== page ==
The world of work is changing. So, what comes next?
Six months ago the world’s office workers wanted to spend more time at home. Fast-forward to the first quarter of 2020 and several weeks into the world’s largest work-from-home experiment, many are yearning for a return to the office.
Technology has been a global safety net, enabling a level of business continuity during a time of crisis that would have been unthinkable even ten years ago. Our working lives won’t be the same after COVID-19; that much is clear. But we won’t all be permanently based from home, either. We’ll see huge variability around the world but certainly we can be reasonably confident that the solution will lie somewhere in between. Smarter workspaces rationalized by data analytics will merge with forward-thinking work-from-home policies to create a more dynamic, flexible generation of employees.
The question is: what role can technology play in paving the way to this ‘new normal’, and ultimately making it succeed? How will it positively impact both businesses and employees? Here are three ways smarter workplaces will quite literally change the way the world works:
1. Technology will keep us apart…in a good way
Social distancing won’t end when we go back to the office. Our return to the workplace will undoubtedly require a transition period, in which firms may have to limit the number of employees to ensure offices aren’t unsafely crowded. Data-driven insights into office space utilization will allow real estate leaders to intelligently reduce the density of desks, maintaining a safe distance between workstations and limiting the number of employees in a given area. Data on space and amenity usage from IoT platforms like Enlighted will also allow for relevant decisions to be made faster; for example if specific areas of the office should be opened or closed based on user traffic and occupancy. For employees, real-time occupancy status and desk/room-booking via workplace apps like Comfy can also enable workers to decide whether they can safely book a desk at the office, or if they should instead work from home.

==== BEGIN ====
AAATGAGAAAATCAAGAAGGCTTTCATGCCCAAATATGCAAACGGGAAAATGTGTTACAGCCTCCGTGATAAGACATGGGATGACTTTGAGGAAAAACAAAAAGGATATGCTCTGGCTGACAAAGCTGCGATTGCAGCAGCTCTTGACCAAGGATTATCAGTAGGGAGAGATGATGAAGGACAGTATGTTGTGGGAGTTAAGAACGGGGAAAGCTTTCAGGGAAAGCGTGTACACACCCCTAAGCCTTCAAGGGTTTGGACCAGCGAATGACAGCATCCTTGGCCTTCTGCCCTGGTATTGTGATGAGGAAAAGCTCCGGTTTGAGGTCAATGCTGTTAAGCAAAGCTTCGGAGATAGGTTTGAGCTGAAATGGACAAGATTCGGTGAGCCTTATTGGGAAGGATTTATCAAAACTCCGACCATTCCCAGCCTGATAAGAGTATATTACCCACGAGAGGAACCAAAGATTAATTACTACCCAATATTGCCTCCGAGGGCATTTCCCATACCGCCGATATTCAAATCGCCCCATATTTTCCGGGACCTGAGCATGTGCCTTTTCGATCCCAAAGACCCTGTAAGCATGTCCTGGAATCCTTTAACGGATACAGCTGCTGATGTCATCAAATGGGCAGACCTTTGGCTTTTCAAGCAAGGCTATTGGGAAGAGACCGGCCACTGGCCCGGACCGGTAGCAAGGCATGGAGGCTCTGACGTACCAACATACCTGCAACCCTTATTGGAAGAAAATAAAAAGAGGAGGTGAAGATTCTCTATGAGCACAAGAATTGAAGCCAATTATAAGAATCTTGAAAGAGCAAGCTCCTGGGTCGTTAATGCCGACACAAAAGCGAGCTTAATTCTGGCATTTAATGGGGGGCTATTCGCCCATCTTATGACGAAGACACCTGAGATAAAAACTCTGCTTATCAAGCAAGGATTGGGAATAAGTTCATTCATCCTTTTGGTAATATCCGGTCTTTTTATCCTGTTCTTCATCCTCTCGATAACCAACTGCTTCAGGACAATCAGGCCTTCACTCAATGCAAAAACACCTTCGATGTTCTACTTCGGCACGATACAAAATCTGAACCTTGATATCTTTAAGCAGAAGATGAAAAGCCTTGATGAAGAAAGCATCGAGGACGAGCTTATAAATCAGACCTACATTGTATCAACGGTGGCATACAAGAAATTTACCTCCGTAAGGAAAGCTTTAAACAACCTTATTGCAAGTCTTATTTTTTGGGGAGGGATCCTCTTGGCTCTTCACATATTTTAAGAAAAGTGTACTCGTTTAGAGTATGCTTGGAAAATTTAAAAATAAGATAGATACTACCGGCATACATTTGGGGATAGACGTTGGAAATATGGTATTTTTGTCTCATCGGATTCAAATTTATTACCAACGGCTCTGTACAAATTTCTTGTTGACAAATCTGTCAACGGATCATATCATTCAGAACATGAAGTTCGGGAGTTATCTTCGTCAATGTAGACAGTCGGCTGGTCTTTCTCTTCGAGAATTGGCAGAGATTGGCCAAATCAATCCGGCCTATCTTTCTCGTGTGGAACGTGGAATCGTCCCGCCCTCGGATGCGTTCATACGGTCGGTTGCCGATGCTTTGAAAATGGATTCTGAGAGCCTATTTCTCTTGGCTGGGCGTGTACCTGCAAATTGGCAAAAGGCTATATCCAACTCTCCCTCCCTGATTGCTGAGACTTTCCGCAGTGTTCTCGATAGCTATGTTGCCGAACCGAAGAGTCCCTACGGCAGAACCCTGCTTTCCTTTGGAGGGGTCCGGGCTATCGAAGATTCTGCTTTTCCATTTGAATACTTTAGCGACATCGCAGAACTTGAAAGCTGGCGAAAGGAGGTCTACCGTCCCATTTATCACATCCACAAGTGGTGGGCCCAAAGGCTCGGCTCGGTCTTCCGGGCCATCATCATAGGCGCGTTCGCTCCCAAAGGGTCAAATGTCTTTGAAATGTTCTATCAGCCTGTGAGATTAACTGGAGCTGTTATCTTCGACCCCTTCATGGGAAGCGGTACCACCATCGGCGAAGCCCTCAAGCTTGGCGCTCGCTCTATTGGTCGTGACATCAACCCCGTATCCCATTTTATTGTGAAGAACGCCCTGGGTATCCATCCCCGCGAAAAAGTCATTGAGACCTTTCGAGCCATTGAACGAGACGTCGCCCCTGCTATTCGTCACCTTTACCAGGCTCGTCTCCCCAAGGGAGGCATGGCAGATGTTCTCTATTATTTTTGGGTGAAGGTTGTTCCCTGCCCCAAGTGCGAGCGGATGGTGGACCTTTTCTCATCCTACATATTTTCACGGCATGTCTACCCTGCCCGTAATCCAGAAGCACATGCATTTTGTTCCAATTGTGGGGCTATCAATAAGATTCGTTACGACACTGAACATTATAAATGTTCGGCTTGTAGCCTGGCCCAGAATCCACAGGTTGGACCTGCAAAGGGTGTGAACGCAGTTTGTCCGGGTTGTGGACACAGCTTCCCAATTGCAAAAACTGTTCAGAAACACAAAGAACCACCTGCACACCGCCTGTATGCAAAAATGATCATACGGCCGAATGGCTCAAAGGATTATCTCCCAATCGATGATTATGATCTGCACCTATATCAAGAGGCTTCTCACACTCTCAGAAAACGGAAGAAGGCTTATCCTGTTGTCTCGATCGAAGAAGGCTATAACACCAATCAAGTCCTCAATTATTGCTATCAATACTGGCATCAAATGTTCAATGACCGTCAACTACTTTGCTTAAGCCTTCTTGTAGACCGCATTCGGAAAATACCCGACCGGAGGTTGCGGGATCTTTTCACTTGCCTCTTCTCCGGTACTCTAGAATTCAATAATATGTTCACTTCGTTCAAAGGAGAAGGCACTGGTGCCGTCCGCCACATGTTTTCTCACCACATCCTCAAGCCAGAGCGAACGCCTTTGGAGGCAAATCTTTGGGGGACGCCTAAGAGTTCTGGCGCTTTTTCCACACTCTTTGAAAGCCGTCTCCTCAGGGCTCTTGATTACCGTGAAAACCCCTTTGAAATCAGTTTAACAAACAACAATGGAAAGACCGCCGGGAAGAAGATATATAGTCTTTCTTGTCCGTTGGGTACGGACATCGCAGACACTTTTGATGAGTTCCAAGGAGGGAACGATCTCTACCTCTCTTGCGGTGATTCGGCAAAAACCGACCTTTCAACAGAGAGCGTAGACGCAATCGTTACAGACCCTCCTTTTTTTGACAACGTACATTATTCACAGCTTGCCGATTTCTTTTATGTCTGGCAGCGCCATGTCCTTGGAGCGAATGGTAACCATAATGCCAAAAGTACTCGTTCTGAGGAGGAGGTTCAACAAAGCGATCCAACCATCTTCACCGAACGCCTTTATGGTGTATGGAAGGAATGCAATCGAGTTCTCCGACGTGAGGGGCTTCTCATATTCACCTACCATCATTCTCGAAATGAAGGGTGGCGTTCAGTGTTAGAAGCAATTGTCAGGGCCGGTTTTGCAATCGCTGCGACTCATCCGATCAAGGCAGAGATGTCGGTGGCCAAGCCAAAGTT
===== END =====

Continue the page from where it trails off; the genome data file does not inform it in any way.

2. Focus on flexibility and the workplace experience
Concern from business leaders about whether a flexible workforce can be adequately productive and collaborative will reduce, as technology drives a model that functions effectively. Focus will shift towards designing workspaces which actively help people to be more productive, using data analytics to create an ideal mix of personal, private and communal spaces for an improved workplace experience. Workplace experience apps like Comfy along with collaboration tools like Teams and OneDrive will further empower employees to interact with their office spaces, colleagues and customers, personalizing their workday to best fit their individual productivity needs. Apps will also help to bridge the gap between home and office and offer a centralized hub for relevant information and resources.
3. Rationalizing real estate with analytics
With better insights into the office space utilization, business and real estate leaders will be empowered to make data-driven decisions on rationalizing their portfolios. Real estate comes in just under payroll as the second-highest expense for businesses, and analytics provide corporate leaders with the rich, actionable data they need to ensure it is fit for purpose and efficiently used. From streamlining office space to making smarter decisions about heating, cooling, lighting and even cleaning, smarter workplaces will have a significant – and positive – effect on corporate balance sheets around the world.
How has your world of work changed? Let’s discuss, get in touch with me here.
To find out more about how Siemens is informing the future of smart office, visit here.